Jayda Medrano-Moore, a 16-year-old Prince George’s County resident, was fatally shot outside of Duvall High School in Lanham on Sept. 11. Also in September, the Maryland Department of Juvenile Services released a  report showing a dramatic rise in juvenile handgun violations and carjacking violations in the state. 

Crime reports published by the Laurel Police Department show that the city’s highest reported incidents of crime in 2023 have been: theft, including shoplifting and cars, and car theft.

In that light, how safe do Laurel residents feel in their city? What advice would they give local officials about ensuring safety for the city’s youth? Robert Stewart, a graduate journalism student at the University of Maryland, asked residents on Laurel’s Main Street and at Towne Centre Laurel these questions.

Naomi McMillen, 34

Q: How safe do you feel in Laurel?

A: “I mean, I feel relatively safe in the city of Laurel, just because I have not had an adverse incident, and crime rates seem pretty low here. But when you do hear of those incidents, you think about prevention, and just because it hasn’t happened here, doesn’t mean that it can’t.”

Q: We are having mayoral elections in November. What advice would you give a future mayor of Laurel to ensure our young people continue to feel safe in the city? 

A: “First, reduce the amount of guns that get into youths’ hands, but also reduce the reason why youth want to use guns in the first place. Because you can get rid of the guns, but if the issue, the systemic problem is still there, then it needs to be dealt with. 

I think there needs to be a continued focus on opportunities for young people; things to keep them busy. A  lot of the kids that get into trouble are extremely creative people. Somehow, harnessing that energy somewhere … I think a lot of kids just don’t know what to do, and everything is all messed up in society. So, just having direction would be helpful.”

Chris Brant, 58

Q: How safe do you feel in Laurel?

A: “I feel that we’re pretty safe. We’ve lived here for 37 years, and while definitely, you know, we see crime, I never feel at risk myself, like coming out here, doing any shopping or going out to eat, I don’t feel in danger at all — or in our home, in our community.

“Everyone — should be cautious … should be aware of their surroundings, but I don’t feel that this area, this neighborhood, this community, is more dangerous than most.”

We are having mayoral elections in November. What advice would you give a future mayor of Laurel to ensure the safety of Laurel’s young people?

A: “It would be nice if there were some community activities for young people. I don’t feel like there’s a lot for them to do in Laurel. They have to make their own fun, which sometimes leads to problems, or they have to go outside of Laurel. So, I think that [it] would be nice to have some community activities for young people.”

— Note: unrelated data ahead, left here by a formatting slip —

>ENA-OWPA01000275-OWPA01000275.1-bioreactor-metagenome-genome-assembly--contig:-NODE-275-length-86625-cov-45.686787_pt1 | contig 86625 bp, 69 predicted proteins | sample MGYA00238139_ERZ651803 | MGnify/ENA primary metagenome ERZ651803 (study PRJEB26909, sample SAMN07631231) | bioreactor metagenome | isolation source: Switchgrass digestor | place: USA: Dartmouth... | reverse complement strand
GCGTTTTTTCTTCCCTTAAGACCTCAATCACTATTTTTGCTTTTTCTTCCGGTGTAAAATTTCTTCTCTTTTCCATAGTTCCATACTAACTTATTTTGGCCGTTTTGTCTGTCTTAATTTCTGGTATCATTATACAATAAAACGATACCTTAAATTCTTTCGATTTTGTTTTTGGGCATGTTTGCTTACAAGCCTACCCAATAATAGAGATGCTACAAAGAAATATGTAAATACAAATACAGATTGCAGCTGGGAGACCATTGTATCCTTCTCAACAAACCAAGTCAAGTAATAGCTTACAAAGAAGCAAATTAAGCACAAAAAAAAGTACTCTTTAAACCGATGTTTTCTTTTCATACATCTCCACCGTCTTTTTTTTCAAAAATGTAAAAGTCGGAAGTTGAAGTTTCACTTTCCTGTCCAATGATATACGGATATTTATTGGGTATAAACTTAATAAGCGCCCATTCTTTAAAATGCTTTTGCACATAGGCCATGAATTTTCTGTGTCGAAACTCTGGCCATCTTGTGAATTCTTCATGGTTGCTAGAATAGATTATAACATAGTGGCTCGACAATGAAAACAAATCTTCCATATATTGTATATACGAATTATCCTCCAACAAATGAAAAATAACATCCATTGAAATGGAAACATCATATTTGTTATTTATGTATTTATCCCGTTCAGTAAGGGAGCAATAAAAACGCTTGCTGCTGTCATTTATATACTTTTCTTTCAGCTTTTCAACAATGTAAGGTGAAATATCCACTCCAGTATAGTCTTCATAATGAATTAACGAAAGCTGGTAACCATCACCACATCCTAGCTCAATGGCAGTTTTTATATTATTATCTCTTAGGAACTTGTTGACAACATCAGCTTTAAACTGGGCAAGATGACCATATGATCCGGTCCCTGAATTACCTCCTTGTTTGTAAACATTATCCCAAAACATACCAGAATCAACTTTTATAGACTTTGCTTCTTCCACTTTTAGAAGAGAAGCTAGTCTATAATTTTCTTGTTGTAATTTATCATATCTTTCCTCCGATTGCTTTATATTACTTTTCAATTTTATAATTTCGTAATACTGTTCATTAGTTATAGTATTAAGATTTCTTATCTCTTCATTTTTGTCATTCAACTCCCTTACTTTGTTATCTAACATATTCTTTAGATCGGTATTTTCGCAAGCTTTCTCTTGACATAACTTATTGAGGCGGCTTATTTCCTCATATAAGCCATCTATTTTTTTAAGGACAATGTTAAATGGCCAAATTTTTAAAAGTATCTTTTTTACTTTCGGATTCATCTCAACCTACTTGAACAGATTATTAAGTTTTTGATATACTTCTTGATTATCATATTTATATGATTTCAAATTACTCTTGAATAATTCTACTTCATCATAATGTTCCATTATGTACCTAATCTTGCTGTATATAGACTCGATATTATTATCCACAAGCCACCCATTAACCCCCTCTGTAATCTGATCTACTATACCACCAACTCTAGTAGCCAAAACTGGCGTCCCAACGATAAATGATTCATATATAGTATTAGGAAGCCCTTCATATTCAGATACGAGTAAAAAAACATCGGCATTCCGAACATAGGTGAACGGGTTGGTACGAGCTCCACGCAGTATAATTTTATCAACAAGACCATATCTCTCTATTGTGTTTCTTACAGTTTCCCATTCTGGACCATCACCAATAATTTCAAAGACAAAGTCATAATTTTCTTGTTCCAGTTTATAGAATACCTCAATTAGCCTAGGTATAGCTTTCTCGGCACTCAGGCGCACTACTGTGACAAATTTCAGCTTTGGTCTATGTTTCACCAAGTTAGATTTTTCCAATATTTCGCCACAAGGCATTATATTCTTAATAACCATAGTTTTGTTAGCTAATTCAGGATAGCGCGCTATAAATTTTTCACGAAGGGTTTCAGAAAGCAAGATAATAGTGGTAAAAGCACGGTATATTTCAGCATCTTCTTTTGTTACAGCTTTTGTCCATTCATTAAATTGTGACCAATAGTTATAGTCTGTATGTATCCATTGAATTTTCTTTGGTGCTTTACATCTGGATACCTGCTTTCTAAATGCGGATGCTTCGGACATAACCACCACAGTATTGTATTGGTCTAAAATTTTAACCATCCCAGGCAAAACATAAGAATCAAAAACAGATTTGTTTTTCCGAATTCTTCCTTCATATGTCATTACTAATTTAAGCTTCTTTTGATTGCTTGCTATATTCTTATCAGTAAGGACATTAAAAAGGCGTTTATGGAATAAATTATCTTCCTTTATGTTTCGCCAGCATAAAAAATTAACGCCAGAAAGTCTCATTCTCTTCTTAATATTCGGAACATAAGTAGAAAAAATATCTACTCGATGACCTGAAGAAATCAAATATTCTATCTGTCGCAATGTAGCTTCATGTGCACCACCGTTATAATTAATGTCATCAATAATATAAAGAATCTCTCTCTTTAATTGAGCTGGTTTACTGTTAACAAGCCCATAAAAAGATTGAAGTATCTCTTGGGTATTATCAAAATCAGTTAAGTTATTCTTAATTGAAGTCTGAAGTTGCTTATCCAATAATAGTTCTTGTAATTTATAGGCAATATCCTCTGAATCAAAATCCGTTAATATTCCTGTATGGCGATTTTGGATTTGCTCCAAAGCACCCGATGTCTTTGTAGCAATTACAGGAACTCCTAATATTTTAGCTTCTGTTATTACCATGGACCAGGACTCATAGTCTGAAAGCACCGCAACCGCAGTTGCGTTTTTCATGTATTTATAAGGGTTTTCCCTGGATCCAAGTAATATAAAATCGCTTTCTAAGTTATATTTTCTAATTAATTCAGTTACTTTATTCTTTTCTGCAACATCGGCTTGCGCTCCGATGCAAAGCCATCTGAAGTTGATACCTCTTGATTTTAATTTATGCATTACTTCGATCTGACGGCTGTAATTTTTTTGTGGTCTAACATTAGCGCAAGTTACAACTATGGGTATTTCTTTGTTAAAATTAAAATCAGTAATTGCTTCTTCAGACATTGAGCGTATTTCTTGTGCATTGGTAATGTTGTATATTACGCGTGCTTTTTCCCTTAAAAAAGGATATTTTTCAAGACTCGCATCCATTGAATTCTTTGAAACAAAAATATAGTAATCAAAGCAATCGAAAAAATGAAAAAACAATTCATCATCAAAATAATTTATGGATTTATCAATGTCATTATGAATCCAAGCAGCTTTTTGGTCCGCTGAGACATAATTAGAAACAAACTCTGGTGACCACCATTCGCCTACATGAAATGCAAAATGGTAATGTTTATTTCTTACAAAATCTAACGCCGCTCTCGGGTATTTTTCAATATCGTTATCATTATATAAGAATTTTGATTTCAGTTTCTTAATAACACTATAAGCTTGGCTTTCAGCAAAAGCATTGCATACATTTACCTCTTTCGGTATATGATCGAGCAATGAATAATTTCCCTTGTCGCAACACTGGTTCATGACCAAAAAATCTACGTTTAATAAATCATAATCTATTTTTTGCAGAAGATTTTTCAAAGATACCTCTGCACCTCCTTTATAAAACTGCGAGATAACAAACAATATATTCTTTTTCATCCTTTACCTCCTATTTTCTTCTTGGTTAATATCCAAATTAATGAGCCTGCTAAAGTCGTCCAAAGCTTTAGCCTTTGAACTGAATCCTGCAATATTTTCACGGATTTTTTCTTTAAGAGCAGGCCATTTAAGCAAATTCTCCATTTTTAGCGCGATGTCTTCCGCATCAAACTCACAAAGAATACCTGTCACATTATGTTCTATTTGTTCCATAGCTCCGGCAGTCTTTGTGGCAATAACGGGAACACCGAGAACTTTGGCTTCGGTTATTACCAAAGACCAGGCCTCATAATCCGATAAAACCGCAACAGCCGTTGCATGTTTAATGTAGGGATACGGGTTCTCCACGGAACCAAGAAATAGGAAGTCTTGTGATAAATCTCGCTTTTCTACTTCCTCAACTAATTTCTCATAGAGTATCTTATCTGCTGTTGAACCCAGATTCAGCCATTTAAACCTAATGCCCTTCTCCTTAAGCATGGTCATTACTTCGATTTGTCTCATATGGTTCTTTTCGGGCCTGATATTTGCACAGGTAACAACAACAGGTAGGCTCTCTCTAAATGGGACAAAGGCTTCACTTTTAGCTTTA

Carlos Cardwell, 40

Q: How safe do you feel in Laurel?

A: “As far as this part of Laurel, it’s pretty safe. You can walk up and down the street with no problem. You do have parts of P[rince] G[eorge’s] County where they would consider more, I guess, dangerous. But another thing, coming from where I come from, I’m from D.C., not a good part of D.C. So, I grew up around it. Coming out to Maryland point blank was …. peace of mind. It was a totally different vibe. I could say I feel safe, but I can’t speak for everybody. “

Q: We are having mayoral elections in November. What advice would you give a future mayor of Laurel to ensure the safety of Laurel’s young people? 

A: “As far as the kids, the policing has to change. I would think that, not just more police, visually. They have to get out and get involved with the kids. You can’t just lock a kid up and think that they’re not going to go back. You have to deter that, whether it’s talking to the parents or them being mentors, you know? So, it’s a touchy situation, but something has to be done, because we are talking about our kids, and they are the future.”

Laura Guenin, Laurel Police Department public information officer

To questions about police engagement with youth, Guenin responded in an email that the police engage with young people in the city in several ways. The Laurel Police Department (LPD) hosts a summer camp, runs the D.A.R.E program  (Drug Abuse Resistance Education program, which is designed to help youth make good choices) for the city’s elementary schools, and holds community events for the city’s youth.

Guenin also wrote that the LPD will partner with other agencies and religious organizations to hold a workshop for children ages 11 through 18 to foster discussion on themes important to them from 1 to 4 p.m. on Oct. 21 at Partnership Activity Hall, 811 5th Street.